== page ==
-John Kasich, already unpopular in Ohio when PPP polled the state in March, has seen his numbers continue to head even further in the wrong direction and is now tied with Florida Governor Rick Scott as the least popular Governor in the country out of 38 that we have polled on. Just 33% of voters in the state now approve of Kasich to 56% who disapprove. In March it was a 35/54 spread. Kasich's numbers are basically identical to where they were then with independents, and he's actually ticked up a little bit with Democrats. What's really plunging him is that Republicans aren't even all that enthused about him anymore- he's gone from a +53 (71/18) spread with them in March to now +30 (58/28) with them in May. That 23 point decline within his own party is largely responsible for his overall drop.
-Ohio voters are having some serious, serious buyer's remorse about voting for Kasich. They now say if they could do it over again they'd vote for Ted Strickland by a 25 point margin over Kasich, 59/34. Our final poll before the election last fall, which hit the results on the head, found Kasich winning independents by 18 points. Now they say they would vote for Strickland by 16. And while only 9% of Republicans crossed party lines to support Strickland last year, now 26% say they would if they had the chance to do it over again.
-Kasich and his first term Republican brethren across the Midwest may be the best thing that's ever happened to Barack Obama's reelection chances. Obama's numbers are middling in Ohio, Pennsylvania, Michigan, and Iowa to name a few. But in all of those places he's at least more popular than Kasich, Tom Corbett, Rick Snyder, and Terry Branstad. You have a situation where people voted Republican last year and are quite unhappy with the results and that might keep them from voting Republican again next year whether they're enthralled with Obama or not. That series of Midwestern losses last year may end up actually enhancing Obama's chances for another term.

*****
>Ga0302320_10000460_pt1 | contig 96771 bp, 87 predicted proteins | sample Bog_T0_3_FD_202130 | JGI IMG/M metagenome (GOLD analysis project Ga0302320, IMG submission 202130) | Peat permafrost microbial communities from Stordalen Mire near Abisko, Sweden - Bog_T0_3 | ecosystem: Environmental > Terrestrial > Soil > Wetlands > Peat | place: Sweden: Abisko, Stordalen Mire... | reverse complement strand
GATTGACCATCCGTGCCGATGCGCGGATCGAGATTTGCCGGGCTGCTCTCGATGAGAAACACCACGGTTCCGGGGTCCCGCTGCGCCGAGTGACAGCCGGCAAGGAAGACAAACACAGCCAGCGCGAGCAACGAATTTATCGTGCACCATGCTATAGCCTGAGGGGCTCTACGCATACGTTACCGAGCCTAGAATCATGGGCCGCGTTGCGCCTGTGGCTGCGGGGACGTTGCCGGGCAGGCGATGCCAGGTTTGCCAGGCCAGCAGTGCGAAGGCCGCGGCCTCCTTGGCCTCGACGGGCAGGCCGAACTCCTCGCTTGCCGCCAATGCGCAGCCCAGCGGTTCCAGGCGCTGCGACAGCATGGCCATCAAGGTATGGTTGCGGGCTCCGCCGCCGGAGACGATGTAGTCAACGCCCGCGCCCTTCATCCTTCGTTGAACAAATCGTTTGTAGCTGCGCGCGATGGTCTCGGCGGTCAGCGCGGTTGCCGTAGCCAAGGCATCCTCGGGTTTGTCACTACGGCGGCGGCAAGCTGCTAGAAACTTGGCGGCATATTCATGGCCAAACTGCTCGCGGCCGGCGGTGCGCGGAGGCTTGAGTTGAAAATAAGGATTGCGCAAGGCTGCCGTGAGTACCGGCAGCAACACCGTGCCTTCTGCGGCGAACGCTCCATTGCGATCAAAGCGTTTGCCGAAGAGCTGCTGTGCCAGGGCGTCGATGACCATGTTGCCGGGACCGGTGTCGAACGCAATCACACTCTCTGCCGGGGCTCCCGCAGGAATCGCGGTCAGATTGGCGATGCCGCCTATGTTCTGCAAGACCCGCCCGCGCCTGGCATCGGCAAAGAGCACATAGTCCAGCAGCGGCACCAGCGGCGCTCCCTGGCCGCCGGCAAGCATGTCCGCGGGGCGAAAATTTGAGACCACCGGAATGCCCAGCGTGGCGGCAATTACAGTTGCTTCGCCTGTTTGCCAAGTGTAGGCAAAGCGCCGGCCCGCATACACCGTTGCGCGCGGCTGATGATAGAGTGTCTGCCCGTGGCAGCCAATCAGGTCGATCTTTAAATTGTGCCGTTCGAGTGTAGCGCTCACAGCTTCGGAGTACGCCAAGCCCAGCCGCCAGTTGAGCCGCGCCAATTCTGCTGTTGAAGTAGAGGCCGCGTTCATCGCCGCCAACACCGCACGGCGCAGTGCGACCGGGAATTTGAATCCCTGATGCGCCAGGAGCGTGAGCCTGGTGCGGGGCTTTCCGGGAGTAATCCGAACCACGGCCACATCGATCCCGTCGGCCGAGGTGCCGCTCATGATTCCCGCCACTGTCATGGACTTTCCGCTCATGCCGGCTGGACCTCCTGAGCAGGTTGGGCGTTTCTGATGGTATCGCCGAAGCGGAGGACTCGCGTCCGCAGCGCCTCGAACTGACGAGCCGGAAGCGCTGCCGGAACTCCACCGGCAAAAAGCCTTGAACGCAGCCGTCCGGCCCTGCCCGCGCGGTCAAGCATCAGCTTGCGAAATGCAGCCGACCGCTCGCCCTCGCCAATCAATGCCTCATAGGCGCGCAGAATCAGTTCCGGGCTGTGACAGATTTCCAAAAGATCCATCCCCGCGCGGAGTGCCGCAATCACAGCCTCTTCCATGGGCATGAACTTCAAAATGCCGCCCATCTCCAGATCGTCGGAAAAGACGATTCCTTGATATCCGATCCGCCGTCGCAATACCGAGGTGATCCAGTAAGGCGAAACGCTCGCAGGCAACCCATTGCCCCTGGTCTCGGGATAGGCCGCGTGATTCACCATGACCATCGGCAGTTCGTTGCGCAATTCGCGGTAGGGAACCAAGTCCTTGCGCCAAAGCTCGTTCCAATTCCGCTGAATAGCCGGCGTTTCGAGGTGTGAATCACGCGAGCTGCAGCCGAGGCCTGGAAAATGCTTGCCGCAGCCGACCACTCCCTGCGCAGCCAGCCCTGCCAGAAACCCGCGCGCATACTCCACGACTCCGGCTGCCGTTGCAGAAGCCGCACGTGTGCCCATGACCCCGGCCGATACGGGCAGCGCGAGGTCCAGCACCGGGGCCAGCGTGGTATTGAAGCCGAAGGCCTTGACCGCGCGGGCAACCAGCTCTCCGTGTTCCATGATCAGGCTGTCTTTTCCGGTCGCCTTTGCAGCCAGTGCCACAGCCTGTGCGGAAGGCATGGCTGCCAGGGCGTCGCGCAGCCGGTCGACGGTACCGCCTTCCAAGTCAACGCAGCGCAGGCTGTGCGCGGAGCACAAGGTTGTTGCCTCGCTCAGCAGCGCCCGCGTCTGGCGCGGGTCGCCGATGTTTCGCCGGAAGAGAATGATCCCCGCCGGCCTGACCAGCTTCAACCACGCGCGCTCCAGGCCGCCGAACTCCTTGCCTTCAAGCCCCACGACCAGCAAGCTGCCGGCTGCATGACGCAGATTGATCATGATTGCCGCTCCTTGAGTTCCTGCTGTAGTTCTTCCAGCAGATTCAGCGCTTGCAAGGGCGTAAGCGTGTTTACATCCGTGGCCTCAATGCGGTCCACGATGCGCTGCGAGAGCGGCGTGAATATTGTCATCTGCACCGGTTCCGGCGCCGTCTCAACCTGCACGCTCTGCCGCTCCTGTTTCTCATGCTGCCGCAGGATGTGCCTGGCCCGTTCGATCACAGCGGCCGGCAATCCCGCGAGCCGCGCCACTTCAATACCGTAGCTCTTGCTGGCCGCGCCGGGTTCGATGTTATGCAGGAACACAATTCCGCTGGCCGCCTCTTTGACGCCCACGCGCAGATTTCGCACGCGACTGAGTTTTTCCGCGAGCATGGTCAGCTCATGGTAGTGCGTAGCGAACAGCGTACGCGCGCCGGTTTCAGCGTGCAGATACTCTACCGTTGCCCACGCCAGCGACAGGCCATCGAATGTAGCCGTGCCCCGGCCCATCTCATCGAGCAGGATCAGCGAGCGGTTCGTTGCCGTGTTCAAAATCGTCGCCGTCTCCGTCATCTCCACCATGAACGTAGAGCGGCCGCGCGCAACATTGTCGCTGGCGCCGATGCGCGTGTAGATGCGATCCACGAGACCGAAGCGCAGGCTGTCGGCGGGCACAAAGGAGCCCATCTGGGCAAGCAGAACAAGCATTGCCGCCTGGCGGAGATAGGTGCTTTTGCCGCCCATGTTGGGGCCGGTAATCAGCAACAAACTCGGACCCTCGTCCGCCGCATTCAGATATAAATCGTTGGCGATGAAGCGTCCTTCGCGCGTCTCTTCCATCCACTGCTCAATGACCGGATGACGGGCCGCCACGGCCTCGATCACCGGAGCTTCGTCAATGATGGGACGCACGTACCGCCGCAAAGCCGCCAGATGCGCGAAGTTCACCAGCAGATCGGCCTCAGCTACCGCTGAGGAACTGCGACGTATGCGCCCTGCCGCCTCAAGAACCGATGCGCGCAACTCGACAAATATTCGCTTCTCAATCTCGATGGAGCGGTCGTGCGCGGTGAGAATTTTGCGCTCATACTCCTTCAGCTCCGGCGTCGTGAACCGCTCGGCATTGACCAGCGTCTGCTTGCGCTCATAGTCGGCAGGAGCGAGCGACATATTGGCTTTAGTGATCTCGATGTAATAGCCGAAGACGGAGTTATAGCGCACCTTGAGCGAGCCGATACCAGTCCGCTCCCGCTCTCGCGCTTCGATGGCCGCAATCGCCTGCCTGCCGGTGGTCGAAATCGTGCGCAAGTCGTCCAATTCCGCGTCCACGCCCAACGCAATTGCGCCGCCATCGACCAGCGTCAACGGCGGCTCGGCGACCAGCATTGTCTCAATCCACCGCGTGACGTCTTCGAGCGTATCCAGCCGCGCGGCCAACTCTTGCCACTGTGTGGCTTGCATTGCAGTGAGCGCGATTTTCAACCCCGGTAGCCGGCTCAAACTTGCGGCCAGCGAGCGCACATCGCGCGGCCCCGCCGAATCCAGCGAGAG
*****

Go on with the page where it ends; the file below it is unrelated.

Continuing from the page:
-The furor over Senate Bill 5 was one of the main events precipitating Kasich's decline and voters in the state continue to strongly favor repealing it. Only 35% say they would choose to keep the law, compared to 55% who say they would scrap it. In March 54% said they would repeal to 31% who preferred keeping it so those numbers are basically unchanged. Democrats (78%) are much more into getting rid of SB 5 than Republicans (59%) are into keeping it and independents split against it by a 52/40 margin as well. 45% of voters want to take things a step further and guarantee the right to collective bargaining in the state constitution, compared to 32% who say they would be opposed to such an amendment.
Full results here